Is a prenuptial agreement right for you and your future spouse?

When you get married, there is a long list of decisions. You must find a wedding venue, a florist, a baker and the list goes on and on. Planning a wedding requires a lot of time and patience, but it is all worth it because you want your big day to be perfect.

One thing you and your future spouse may or may not have discussed is a prenuptial agreement. Though it is certainly not as romantic as picking out your first dance song, a prenuptial agreement can provide peace of mind and provoke important discussions about finances. Here is how to know if a prenuptial agreement might be a good idea for you and your soon-to-be partner.

Property division in Illinois

Illinois is an equitable property division state. During a divorce, marital property is divided equitably, though not necessarily evenly between former spouses. Marital property is all the property you acquired together during your marriage. However, when you contribute to individual assets during your marriage, like your retirement account, these contributions are typically viewed as part of the marital property. That would make these contributions subject to equitable distribution.

Make the financial decisions

When you create a prenuptial agreement, you and your future partner are putting yourselves in charge of financial decisions. You make decisions about how property is divided, what property remains separate and even how alimony is paid. According to The New York Times, you can also stipulate a part of your salary or appreciation on individually-owned property remains separate property in the marriage. If one of you plans to stay home to raise children, you could also address how that spouse is compensated for his or her lost income.

Protect your independence

By signing a prenuptial agreement, you also protect your independence. Though marriage is about coming together and sharing a life, it is possible your marriage might end. You want to make sure you are protected if it does. If you bring assets to your marriage, you should be able to keep those assets. This allows you to maintain your financial independence no matter what happens.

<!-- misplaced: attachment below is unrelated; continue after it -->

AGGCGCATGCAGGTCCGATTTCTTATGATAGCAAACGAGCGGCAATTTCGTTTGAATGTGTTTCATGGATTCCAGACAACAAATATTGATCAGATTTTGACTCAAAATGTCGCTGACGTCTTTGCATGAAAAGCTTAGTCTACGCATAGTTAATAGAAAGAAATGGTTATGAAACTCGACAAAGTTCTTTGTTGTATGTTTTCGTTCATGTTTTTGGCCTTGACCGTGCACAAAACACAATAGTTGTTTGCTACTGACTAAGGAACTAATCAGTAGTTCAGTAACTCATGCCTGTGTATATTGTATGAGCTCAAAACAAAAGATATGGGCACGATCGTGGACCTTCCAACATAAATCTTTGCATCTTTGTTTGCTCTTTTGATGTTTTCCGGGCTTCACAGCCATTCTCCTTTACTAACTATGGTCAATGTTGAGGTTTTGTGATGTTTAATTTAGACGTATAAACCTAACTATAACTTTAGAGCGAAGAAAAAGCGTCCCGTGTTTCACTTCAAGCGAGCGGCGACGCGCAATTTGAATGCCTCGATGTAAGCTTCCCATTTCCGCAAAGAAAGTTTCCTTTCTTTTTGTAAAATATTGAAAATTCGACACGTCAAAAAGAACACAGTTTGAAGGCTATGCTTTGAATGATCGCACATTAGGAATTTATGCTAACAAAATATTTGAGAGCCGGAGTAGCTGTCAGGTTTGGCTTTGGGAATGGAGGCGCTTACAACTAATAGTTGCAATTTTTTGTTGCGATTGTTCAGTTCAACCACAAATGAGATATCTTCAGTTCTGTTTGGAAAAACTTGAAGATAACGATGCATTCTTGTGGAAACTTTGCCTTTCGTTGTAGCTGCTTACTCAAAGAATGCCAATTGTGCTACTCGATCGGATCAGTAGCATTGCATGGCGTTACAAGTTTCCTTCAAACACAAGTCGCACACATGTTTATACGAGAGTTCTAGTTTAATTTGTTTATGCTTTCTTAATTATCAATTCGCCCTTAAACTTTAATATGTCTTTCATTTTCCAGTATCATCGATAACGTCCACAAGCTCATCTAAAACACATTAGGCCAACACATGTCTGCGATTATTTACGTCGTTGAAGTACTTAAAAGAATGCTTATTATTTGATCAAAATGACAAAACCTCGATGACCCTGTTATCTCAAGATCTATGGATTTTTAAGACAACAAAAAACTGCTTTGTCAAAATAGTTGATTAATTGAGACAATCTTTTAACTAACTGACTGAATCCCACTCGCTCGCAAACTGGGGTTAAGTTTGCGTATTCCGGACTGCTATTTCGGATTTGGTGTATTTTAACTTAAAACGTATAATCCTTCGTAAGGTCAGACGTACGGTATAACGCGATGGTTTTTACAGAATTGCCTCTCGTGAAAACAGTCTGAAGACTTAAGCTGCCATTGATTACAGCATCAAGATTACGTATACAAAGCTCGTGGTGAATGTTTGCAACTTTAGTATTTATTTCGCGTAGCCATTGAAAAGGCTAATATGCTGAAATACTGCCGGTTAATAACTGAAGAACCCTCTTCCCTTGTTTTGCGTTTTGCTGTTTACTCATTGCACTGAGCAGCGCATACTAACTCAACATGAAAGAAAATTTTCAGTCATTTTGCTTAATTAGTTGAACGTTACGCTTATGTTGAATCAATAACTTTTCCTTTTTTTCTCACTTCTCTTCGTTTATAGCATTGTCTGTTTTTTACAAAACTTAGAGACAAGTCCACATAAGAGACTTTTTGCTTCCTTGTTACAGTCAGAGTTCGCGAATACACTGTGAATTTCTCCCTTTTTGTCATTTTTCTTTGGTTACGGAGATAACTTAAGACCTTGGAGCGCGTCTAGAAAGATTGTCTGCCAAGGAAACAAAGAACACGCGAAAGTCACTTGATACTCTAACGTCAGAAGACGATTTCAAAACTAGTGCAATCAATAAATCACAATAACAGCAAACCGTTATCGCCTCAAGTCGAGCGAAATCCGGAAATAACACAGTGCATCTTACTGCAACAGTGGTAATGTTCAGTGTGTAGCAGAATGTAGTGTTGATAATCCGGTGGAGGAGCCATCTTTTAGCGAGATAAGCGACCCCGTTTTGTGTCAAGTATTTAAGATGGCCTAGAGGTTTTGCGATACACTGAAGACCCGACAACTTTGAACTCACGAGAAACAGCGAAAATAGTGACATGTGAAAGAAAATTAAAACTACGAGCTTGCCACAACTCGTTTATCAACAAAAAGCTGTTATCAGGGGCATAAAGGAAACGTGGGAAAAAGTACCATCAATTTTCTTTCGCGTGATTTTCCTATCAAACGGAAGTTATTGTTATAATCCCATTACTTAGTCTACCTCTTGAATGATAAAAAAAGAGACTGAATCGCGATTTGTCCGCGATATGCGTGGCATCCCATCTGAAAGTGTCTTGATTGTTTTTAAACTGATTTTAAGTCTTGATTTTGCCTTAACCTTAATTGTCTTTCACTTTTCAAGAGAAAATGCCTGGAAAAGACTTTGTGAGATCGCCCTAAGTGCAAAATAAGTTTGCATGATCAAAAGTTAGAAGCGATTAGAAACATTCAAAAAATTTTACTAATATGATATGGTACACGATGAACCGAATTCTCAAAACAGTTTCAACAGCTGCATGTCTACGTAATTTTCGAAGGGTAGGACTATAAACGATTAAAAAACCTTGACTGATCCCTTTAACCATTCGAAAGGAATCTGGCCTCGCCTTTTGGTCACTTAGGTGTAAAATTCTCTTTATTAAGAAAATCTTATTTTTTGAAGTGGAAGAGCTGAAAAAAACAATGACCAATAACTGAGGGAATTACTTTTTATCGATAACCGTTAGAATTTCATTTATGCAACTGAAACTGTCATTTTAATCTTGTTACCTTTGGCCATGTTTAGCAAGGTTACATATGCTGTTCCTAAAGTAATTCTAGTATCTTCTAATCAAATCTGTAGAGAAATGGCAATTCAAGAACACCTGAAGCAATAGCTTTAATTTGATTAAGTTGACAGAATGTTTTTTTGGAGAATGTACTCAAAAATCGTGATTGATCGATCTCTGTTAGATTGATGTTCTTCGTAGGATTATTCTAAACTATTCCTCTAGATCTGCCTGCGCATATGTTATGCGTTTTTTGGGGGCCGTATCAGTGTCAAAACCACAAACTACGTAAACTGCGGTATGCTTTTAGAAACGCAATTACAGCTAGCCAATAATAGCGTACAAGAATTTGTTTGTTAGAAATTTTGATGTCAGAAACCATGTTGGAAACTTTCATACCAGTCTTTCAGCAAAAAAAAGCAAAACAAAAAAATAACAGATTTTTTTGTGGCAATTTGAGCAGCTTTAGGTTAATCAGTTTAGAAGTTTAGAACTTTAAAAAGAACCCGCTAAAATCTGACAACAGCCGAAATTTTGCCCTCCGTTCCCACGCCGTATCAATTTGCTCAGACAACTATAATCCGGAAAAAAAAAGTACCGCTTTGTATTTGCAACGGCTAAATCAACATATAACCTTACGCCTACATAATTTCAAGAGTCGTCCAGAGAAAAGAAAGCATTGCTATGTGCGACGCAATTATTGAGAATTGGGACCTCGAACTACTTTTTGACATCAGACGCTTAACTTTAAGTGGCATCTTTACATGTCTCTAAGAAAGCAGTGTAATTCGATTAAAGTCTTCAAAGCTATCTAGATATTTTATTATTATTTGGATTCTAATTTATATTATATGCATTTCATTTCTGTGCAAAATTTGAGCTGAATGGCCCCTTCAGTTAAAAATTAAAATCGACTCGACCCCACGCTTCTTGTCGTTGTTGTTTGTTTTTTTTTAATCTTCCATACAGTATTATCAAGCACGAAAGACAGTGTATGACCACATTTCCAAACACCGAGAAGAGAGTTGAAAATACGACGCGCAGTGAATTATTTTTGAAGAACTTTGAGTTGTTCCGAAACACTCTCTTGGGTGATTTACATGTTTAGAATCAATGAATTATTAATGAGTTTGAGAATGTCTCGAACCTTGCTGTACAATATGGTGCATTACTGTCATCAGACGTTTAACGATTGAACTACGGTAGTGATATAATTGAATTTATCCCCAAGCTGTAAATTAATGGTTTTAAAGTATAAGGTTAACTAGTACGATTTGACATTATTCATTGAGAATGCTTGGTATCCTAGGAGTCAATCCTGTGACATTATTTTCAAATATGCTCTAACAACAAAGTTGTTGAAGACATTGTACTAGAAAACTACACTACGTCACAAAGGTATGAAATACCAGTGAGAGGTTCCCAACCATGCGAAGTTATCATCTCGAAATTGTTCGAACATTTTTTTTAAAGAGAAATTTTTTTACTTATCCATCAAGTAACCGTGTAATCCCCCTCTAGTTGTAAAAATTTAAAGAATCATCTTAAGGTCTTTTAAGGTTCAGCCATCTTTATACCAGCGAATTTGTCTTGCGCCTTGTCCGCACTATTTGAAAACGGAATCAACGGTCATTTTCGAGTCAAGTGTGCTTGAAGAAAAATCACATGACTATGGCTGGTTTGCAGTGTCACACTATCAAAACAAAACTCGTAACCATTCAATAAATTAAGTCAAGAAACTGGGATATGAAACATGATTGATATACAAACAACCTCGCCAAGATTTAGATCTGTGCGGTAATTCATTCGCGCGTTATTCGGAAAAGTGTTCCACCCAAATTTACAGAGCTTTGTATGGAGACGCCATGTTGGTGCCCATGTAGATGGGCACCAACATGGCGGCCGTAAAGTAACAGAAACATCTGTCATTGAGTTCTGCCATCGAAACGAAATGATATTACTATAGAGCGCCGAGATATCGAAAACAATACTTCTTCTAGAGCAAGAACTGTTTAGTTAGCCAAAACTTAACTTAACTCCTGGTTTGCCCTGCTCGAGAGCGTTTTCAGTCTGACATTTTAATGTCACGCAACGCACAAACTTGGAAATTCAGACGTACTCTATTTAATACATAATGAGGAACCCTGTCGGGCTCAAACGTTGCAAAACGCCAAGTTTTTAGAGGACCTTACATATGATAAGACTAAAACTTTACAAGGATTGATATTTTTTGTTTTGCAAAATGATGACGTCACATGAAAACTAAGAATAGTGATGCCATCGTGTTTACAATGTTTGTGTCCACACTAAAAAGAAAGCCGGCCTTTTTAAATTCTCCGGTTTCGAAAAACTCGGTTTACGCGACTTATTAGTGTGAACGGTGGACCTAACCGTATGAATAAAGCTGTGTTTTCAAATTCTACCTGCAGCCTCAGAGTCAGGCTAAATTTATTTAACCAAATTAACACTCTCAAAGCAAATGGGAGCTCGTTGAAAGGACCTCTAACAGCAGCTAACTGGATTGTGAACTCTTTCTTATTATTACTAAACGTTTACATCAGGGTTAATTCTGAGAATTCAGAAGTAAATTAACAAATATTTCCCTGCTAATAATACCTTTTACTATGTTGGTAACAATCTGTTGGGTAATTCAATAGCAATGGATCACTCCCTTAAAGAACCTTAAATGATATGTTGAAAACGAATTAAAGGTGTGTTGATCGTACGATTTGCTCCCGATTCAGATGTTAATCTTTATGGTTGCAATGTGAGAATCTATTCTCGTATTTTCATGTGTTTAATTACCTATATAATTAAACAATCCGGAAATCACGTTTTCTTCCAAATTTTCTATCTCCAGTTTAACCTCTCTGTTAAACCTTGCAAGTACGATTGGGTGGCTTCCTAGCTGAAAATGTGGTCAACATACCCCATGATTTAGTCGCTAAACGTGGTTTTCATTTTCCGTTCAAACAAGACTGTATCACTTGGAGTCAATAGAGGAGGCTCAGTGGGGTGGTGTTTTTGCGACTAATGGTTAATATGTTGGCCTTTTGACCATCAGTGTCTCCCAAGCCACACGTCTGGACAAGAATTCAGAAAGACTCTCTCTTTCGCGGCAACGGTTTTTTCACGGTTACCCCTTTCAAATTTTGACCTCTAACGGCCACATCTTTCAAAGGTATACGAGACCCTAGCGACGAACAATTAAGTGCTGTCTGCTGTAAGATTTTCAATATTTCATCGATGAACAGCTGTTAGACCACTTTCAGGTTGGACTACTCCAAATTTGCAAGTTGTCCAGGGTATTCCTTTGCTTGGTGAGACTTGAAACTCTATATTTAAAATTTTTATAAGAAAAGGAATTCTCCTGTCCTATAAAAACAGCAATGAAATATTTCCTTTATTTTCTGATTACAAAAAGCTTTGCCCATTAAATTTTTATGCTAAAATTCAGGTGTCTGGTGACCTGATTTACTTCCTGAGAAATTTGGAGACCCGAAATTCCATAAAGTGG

Situations where a prenup makes sense

Other than putting you in charge and protecting your independence, a prenuptial agreement may be a good idea in certain specific situations. If you or your future partner:

  • Have significant debt
  • Own property
  • Are a business owner
  • Have significant retirement accounts
  • Were previously married
  • Have children from a previous relationship
  • Want to stay home to raise children

If you or your former partner have children from a former relationship, signing a prenuptial agreement can protect their inheritance. Typically, spouses inherit some types of property automatically when the other spouse passes on. Creating a prenuptial agreement allows you to waive these rights and ensure property is passed on to the children.

A business owner should also consider their business. If you own a business, your future partner could be awarded an ownership interest, if you divorce. With a prenuptial agreement, you can stipulate that you get to maintain full ownership of the business.

Signing a prenuptial agreement may not be romantic gesture, but it can be a wise move for your future. It forces you and soon-to-be spouse to discuss finances before you marry, and it puts you in charge regarding financial decisions, if you do split up. It also protects your independence and may be a smart decision if you or your future partner have significant assets, debts or children from another relationship.

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